“This is as big as anything we have been involved in, but we've been here before, and we have that experience,” Chris Coleman has said ahead of Monday’s match against the Republic of Ireland.
Wales meet the Irish at Cardiff City Stadium in the final qualification match in Group D for the FIFA World Cup. Automatic qualification is still a possibility, play-offs more likely and there’s also a scenario where Group D could even miss out on a play-off berth.
Nevertheless, Coleman is only interested in what happens during the game, everything else will be a by-product. “We can't control what happens outside, and we can't focus on anything else than taking care of business. We have to do the things that we are good at. We have to execute a game plan.
“There's no guarantees for us or the Republic, and that's what makes it exciting. The players have created this situation, and they have to enjoy it.
“Tomorrow night will be toe-to-toe, end-to-end, and both sets of players are quite similar. I think both teams are going to go for it, so it's going to be exciting. It's a huge honour to represent your country, and that should never change. We're a small nation, but we have a very good team and we're in a strong position.”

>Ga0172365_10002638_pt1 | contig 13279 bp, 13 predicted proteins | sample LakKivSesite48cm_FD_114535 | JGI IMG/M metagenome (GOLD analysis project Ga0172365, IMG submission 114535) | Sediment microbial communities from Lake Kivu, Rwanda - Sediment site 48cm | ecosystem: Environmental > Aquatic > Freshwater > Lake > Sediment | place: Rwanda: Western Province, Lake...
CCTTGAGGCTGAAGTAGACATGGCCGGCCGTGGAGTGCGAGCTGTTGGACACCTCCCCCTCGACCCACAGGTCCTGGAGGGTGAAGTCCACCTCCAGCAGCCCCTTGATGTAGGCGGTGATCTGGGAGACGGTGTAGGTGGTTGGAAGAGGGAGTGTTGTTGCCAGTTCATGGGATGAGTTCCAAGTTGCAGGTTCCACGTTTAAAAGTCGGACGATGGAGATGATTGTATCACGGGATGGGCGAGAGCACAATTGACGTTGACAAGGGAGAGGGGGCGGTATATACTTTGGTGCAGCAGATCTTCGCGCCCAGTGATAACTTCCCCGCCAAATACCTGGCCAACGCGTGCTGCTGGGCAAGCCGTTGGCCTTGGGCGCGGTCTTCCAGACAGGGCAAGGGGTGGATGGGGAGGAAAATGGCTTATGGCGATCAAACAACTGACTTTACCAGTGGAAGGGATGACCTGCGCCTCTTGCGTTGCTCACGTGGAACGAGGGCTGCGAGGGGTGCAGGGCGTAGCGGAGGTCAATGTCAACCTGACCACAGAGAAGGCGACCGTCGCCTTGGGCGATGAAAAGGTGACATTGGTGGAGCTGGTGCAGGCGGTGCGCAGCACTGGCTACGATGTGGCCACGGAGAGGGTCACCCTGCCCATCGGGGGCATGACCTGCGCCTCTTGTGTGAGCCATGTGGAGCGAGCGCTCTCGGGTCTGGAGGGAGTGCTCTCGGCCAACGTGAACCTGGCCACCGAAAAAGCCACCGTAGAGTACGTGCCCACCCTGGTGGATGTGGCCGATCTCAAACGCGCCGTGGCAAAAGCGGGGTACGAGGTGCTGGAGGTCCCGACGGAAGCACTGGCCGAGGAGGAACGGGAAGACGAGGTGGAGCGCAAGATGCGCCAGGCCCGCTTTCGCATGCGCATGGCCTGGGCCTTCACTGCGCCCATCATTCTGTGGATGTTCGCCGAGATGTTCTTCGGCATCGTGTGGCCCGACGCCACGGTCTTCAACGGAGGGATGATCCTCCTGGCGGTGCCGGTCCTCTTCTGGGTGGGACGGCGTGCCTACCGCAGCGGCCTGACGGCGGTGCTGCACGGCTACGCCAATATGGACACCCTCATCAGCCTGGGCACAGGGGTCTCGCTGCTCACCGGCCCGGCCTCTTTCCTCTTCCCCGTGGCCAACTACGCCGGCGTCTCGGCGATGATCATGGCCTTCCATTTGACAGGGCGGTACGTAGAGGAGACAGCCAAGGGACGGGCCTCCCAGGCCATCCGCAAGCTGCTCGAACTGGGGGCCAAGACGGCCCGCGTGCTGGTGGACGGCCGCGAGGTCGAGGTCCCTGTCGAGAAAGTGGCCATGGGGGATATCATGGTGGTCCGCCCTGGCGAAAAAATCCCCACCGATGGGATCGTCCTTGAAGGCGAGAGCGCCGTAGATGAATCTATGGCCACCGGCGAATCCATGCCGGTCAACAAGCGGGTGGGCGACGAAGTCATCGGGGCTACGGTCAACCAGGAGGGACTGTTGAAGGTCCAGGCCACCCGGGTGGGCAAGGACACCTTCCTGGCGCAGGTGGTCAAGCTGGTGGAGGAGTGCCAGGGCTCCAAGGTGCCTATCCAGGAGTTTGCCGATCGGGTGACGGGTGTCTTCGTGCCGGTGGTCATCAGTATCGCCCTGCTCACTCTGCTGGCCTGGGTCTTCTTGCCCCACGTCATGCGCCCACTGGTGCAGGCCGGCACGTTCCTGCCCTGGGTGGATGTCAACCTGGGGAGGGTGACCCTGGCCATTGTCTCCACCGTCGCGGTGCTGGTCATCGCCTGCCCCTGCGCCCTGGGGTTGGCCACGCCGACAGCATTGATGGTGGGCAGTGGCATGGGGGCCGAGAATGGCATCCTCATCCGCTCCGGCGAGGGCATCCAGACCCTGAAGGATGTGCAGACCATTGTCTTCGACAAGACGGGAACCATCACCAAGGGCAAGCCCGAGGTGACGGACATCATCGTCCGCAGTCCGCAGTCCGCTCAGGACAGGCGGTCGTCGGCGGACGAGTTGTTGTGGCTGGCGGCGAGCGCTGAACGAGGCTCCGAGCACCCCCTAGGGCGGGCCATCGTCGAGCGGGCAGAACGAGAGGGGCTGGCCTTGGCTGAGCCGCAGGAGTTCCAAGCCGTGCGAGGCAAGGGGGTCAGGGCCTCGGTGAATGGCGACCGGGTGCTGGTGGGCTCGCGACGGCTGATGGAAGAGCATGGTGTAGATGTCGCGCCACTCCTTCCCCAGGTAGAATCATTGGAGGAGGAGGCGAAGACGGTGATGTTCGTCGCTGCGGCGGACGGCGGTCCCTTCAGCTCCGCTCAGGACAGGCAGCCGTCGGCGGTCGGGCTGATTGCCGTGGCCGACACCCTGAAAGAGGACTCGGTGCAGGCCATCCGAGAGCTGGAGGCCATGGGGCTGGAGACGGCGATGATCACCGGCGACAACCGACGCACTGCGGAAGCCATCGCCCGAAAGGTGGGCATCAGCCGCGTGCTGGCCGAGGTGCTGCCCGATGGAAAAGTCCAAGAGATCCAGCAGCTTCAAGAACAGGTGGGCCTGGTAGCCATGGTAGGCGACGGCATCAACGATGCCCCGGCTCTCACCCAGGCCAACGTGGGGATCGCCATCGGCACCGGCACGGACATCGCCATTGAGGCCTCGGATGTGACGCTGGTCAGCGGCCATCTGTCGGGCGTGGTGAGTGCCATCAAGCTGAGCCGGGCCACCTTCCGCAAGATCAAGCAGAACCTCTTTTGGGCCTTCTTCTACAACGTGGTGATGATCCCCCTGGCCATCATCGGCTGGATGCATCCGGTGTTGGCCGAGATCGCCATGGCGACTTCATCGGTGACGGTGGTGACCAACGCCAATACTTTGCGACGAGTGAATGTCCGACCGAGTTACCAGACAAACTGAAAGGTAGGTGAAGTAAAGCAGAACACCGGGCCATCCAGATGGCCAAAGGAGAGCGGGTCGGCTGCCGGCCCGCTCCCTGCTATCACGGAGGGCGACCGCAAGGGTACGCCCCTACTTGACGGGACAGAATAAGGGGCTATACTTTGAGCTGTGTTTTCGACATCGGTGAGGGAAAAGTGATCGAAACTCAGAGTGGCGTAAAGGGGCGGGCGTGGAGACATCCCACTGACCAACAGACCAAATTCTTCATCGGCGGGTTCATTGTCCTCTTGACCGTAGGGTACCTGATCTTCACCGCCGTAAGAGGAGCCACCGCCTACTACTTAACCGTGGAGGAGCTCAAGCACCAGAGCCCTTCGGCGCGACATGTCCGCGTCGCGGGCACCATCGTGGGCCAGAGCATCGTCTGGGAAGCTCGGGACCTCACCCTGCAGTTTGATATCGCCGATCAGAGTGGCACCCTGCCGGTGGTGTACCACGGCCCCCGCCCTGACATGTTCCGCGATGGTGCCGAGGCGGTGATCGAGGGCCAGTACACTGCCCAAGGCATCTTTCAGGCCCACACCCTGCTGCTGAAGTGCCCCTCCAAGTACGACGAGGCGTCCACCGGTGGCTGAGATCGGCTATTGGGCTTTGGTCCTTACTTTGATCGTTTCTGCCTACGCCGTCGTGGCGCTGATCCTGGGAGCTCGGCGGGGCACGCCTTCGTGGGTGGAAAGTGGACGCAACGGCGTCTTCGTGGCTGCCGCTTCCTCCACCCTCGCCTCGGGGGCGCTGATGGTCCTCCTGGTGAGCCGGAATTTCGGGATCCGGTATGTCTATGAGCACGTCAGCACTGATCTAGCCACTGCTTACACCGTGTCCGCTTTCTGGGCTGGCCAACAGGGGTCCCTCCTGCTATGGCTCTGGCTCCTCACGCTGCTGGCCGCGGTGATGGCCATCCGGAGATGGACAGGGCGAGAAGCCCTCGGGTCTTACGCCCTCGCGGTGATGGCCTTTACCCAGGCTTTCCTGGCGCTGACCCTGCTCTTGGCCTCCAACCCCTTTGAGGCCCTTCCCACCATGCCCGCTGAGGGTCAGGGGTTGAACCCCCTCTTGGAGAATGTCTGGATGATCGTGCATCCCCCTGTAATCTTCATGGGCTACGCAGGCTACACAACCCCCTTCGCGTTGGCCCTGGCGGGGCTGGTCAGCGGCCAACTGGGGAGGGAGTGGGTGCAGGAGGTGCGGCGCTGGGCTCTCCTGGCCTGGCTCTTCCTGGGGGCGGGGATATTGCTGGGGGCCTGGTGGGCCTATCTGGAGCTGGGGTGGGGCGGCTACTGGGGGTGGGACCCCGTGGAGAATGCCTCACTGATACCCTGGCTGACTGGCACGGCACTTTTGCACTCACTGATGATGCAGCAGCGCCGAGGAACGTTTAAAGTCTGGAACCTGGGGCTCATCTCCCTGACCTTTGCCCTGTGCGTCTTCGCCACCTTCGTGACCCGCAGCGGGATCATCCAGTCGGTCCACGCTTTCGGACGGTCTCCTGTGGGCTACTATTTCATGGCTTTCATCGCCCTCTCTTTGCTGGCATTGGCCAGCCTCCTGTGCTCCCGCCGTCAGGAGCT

From the players’ point of view, Chris Gunter explained: “We're feeling good going into the game and really looking forward to it. Everybody knows what we're about as a team, as a squad and as a nation. We know we can rely on each other. We know we can rely on the fans as well, and what they have given us over the years has been fantastic, and I hope they can make it a really good atmosphere.
“Every time we meet up it seems to be the biggest game. It's another big game, but regardless of what's on the line, the one thing we do as a squad is look at the opposition and have a clear game plan.
“We know it's a big game, but we've faced that before. The one thing this squad is good at is not getting caught up in things that are happening around us.
“We know exactly what we want to do and what we need to do, regardless of who's playing, everyone will know what they need to do. There's no secret in what we do to prepare for games.”
Republic of Ireland boss Martin O’Neill recognises the significance of the game and said: “We have to win the game. There’s all to play for. Big, big game.
“I think the atmosphere will be very, very electric. Both sides have something to play for.”